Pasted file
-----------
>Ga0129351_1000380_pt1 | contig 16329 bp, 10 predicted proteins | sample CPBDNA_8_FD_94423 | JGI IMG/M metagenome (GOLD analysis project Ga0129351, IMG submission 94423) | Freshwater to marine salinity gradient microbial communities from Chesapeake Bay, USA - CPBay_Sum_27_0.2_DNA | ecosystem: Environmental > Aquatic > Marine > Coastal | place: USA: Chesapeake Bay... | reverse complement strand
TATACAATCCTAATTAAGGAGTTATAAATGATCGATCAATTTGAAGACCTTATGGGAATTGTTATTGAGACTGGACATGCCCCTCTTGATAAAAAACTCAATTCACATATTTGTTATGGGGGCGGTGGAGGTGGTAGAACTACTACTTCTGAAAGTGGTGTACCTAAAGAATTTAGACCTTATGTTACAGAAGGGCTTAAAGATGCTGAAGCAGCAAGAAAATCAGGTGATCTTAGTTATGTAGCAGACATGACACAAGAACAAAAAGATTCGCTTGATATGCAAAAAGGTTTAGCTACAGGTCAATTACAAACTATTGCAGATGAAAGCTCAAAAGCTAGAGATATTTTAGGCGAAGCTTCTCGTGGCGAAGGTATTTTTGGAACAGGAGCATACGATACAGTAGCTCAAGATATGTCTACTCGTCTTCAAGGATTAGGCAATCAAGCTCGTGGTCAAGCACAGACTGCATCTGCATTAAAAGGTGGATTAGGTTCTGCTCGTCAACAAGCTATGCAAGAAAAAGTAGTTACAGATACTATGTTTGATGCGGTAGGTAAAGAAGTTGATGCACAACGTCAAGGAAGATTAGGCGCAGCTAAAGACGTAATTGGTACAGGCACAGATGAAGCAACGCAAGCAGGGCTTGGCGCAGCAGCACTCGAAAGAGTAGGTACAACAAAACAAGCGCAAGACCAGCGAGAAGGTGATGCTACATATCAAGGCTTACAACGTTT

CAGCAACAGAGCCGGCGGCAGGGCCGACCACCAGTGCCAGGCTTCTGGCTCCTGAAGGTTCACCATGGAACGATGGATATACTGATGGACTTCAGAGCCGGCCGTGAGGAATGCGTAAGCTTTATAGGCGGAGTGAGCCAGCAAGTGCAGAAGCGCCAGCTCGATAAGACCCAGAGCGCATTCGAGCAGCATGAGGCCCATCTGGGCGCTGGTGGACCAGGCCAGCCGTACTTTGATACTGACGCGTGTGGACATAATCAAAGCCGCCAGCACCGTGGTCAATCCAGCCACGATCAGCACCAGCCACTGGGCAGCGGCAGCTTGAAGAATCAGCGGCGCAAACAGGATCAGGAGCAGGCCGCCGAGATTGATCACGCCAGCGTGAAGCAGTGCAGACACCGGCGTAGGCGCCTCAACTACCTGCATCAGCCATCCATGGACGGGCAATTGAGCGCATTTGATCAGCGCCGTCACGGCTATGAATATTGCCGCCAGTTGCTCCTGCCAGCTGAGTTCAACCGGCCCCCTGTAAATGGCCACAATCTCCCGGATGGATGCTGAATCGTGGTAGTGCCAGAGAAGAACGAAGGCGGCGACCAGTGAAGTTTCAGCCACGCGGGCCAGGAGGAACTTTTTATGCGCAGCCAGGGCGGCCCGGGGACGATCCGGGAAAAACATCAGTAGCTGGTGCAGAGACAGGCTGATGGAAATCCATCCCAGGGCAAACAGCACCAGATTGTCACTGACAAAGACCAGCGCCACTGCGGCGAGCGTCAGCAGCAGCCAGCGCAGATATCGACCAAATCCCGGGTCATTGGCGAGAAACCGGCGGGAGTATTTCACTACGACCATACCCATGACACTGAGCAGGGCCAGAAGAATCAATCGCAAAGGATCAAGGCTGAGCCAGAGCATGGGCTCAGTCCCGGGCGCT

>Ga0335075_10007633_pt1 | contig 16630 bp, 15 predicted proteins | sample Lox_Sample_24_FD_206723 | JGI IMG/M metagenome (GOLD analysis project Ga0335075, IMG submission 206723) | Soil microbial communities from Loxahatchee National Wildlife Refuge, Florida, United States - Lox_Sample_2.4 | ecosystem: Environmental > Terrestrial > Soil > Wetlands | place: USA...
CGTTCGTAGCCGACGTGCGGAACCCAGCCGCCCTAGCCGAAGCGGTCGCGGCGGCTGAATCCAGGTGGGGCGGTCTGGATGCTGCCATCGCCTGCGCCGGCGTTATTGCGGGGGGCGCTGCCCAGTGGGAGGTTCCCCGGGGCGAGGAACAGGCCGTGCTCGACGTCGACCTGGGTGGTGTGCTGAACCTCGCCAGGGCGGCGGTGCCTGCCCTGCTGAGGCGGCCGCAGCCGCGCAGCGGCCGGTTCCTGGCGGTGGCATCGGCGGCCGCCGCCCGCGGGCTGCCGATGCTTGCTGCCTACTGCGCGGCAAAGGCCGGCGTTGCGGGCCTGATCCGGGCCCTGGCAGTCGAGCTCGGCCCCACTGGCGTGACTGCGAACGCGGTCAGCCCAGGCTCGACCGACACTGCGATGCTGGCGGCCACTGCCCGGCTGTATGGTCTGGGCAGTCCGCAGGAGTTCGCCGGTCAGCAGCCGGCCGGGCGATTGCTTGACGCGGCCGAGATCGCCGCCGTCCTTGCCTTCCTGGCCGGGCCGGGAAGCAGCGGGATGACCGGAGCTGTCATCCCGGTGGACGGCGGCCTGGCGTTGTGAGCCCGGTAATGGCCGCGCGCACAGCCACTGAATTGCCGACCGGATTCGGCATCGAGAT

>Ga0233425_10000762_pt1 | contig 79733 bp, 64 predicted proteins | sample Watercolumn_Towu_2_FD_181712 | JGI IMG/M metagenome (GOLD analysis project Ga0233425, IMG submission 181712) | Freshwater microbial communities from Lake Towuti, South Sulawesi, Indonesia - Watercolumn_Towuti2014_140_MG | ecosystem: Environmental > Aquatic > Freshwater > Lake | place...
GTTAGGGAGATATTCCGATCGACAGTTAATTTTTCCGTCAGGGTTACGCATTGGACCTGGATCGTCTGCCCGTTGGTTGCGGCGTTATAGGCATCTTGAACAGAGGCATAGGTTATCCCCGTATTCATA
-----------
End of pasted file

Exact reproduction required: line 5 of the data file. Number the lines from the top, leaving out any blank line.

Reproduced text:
CGTTCGTAGCCGACGTGCGGAACCCAGCCGCCCTAGCCGAAGCGGTCGCGGCGGCTGAATCCAGGTGGGGCGGTCTGGATGCTGCCATCGCCTGCGCCGGCGTTATTGCGGGGGGCGCTGCCCAGTGGGAGGTTCCCCGGGGCGAGGAACAGGCCGTGCTCGACGTCGACCTGGGTGGTGTGCTGAACCTCGCCAGGGCGGCGGTGCCTGCCCTGCTGAGGCGGCCGCAGCCGCGCAGCGGCCGGTTCCTGGCGGTGGCATCGGCGGCCGCCGCCCGCGGGCTGCCGATGCTTGCTGCCTACTGCGCGGCAAAGGCCGGCGTTGCGGGCCTGATCCGGGCCCTGGCAGTCGAGCTCGGCCCCACTGGCGTGACTGCGAACGCGGTCAGCCCAGGCTCGACCGACACTGCGATGCTGGCGGCCACTGCCCGGCTGTATGGTCTGGGCAGTCCGCAGGAGTTCGCCGGTCAGCAGCCGGCCGGGCGATTGCTTGACGCGGCCGAGATCGCCGCCGTCCTTGCCTTCCTGGCCGGGCCGGGAAGCAGCGGGATGACCGGAGCTGTCATCCCGGTGGACGGCGGCCTGGCGTTGTGAGCCCGGTAATGGCCGCGCGCACAGCCACTGAATTGCCGACCGGATTCGGCATCGAGAT